8. Ponsonby Road
One of the hippest neighbourhood villages in Auckland, Ponsonby is a hub of dining, drinking, shopping and gallery-hopping. Ponsonby Social Club is one of the best bars in the city - think live music, DJs and swanky cocktails - and has a Sunday grill that's a terrific way to wind down (ponsonbysocialclub.com). At Chapel, hot hipsters drink and jive along to a soundtrack of 1970s hits, and deer antlers and vintage Playboy covers line the walls. Be quick to snare the pick of the cool collectables, vintage and retro trinkets, designer clothes and handmade jewellery at the outdoor community-based Ponsonby Road Market.
While Queenstown is often seen as New Zealand's adventure hub, cosmopolitan Auckland also has its fair share of adrenalin-pumping activities. Aside from the aforementioned SkyJump, there's canyoning on the west coast, bungy jumping 47 metres off the iconic Auckland harbour bridge, scenic helicopter rides across the city with Inflite scenic tours and private charter, or tours on the back of a Harley-Davidson.
Auckland is unique in that it straddles two coasts, with calm, white-sand beaches on the Pacific Ocean on the east coast and wild, black-sand wilderness on the Tasman Sea to the west. Both are picturesque, but for something different go west to the black-sand beaches with their pounding waves, brooding skies, dramatic cliffs, high rugged dunes and native bush. Karekare, where The Piano was filmed, is at its best on windy, cloudy days when the surf is churning.
11. Coast to Coast Walkway
Auckland's 16-kilometre Coast to Coast trail links Viaduct Harbour on the east coast to Manukau Harbour on the west, cutting a path through sights including Auckland Museum, Auckland Domain (an area of parkland covering 80 hectares) and Cornwall Park (worth visiting for the high tea at the Cornwall Park Restaurant) on the way. Pick up a map from the tourist information centre and consider taking the bus back.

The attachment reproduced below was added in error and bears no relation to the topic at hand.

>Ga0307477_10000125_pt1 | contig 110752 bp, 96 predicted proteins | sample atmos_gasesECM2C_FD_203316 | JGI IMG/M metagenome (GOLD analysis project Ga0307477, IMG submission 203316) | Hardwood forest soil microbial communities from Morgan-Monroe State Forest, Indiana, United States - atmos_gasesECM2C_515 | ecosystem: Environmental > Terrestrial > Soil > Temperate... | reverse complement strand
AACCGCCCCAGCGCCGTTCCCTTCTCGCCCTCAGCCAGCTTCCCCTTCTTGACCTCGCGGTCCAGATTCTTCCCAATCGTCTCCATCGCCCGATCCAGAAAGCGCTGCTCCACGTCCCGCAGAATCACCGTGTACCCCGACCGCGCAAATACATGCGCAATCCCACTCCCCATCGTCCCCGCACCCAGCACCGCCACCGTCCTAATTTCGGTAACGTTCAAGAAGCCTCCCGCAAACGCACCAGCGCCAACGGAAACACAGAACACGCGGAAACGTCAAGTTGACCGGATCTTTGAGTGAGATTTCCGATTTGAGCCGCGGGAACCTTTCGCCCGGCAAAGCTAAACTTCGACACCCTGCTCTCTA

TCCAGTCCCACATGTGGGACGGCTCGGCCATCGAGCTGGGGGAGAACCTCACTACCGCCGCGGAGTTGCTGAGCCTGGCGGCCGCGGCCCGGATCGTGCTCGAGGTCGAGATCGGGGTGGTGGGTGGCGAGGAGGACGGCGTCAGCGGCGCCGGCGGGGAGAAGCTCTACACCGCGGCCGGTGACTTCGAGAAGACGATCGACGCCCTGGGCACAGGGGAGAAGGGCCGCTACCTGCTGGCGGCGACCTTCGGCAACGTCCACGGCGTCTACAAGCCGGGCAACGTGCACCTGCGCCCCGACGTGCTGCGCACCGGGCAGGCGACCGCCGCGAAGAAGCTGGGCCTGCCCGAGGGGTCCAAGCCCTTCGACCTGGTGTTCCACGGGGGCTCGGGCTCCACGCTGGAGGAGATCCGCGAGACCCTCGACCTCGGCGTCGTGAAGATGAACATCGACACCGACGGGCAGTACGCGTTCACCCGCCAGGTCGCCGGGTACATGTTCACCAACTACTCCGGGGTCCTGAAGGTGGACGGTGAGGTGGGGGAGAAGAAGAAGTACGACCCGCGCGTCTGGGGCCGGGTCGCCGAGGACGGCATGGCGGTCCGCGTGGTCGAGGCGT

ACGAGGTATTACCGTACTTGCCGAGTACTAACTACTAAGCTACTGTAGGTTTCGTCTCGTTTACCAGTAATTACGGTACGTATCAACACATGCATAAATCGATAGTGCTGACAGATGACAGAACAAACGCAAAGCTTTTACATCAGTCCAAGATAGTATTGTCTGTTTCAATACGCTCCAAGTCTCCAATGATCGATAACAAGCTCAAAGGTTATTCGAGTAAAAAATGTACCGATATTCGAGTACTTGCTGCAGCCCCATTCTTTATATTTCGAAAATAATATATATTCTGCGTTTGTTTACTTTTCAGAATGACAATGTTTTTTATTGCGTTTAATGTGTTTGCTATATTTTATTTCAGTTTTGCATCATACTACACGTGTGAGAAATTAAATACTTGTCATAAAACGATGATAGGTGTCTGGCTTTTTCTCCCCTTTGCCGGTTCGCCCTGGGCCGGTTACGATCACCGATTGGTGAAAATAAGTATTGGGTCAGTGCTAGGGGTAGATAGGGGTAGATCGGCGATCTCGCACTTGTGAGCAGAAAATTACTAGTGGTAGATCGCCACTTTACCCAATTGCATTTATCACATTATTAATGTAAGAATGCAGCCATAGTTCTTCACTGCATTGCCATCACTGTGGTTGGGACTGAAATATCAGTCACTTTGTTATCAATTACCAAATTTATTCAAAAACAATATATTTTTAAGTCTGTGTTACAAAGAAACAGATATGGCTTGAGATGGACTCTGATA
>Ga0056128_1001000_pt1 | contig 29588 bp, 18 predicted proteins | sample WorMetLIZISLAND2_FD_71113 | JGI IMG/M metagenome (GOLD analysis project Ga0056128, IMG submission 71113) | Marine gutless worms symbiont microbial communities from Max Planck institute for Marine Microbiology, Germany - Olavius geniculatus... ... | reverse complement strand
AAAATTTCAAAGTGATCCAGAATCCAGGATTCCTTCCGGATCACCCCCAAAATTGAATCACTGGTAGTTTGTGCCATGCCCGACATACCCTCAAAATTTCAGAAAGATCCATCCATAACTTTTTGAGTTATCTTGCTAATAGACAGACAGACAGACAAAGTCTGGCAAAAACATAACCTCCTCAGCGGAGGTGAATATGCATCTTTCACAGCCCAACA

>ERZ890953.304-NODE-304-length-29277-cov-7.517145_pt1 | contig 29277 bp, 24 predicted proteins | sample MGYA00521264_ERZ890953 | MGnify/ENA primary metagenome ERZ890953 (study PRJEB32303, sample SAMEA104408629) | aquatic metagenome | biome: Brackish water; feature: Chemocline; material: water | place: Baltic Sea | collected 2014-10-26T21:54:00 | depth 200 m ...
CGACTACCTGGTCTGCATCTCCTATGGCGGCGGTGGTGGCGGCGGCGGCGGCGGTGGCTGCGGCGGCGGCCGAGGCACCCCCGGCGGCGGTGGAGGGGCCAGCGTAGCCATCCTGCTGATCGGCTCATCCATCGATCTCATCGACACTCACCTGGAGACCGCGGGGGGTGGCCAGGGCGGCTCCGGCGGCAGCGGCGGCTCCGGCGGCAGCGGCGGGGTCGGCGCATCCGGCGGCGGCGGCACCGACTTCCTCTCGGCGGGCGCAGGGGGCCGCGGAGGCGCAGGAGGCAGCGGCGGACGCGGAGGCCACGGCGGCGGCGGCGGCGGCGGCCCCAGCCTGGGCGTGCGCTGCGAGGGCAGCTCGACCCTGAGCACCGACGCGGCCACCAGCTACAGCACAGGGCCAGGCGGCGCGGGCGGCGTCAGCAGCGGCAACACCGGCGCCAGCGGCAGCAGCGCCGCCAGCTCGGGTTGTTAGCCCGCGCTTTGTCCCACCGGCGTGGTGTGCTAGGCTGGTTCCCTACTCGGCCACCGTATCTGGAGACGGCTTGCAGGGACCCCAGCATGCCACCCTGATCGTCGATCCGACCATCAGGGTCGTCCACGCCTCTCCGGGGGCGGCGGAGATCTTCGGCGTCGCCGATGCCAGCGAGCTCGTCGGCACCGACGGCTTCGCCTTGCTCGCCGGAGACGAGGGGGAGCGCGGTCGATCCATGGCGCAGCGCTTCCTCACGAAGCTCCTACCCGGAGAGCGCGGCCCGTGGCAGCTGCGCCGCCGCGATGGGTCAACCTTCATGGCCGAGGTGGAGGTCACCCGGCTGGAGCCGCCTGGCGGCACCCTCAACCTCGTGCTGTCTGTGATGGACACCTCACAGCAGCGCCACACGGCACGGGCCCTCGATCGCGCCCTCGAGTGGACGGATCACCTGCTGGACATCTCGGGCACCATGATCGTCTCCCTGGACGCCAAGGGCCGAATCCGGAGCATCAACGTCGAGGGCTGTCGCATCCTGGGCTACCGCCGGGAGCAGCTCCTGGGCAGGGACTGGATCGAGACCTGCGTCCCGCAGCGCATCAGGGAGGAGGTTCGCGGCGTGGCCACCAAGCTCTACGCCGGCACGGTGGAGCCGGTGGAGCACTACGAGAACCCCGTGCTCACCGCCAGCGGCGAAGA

A visit to Auckland isn't complete without a trek up at least one of its 53 volcanic peaks. The two most popular are Mount Eden near the central business district (the tallest and with the most impressive crater and great views of the city), and One Tree Hill, which was one of the largest Maori settlement complexes in the country. A drive or walk to the 182-metre-high peak offers amazing 360-degree views over the city.
13. Art Gallery
If you want to learn the history of Auckland, the newly developed Auckland Art Gallery, Toi o Tamaki, is the place to do it. The gallery houses more than 15,000 works in its national and international collections, which show art through the ages since colonial times, and as a result tells the history of the country. Toi o Tamaki hosts a huge variety of exhibitions and activities, and the new auditorium features some great documentaries and talks. aucklandartgallery.com.
14. Hobbiton Day Trip
Hobbiton, the film set used in the Lord of the Rings movies, is on private farmland near Matamata, a two-hour drive south of Auckland. It's a fantastical wonderland that includes a restaurant and function centre named The Green Dragon after the inn frequented by the Hobbits, as well as 44 "Hobbit holes", the grass-covered mini-houses they inhabited.